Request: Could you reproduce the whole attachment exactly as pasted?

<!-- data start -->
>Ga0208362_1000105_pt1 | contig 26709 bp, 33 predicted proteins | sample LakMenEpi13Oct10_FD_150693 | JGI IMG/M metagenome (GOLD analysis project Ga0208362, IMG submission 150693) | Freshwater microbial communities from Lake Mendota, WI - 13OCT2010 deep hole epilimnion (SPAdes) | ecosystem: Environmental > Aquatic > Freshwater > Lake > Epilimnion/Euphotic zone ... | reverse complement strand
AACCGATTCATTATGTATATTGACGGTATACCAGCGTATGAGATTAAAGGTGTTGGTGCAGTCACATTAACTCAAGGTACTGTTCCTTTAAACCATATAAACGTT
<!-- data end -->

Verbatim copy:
>Ga0208362_1000105_pt1 | contig 26709 bp, 33 predicted proteins | sample LakMenEpi13Oct10_FD_150693 | JGI IMG/M metagenome (GOLD analysis project Ga0208362, IMG submission 150693) | Freshwater microbial communities from Lake Mendota, WI - 13OCT2010 deep hole epilimnion (SPAdes) | ecosystem: Environmental > Aquatic > Freshwater > Lake > Epilimnion/Euphotic zone ... | reverse complement strand
AACCGATTCATTATGTATATTGACGGTATACCAGCGTATGAGATTAAAGGTGTTGGTGCAGTCACATTAACTCAAGGTACTGTTCCTTTAAACCATATAAACGTT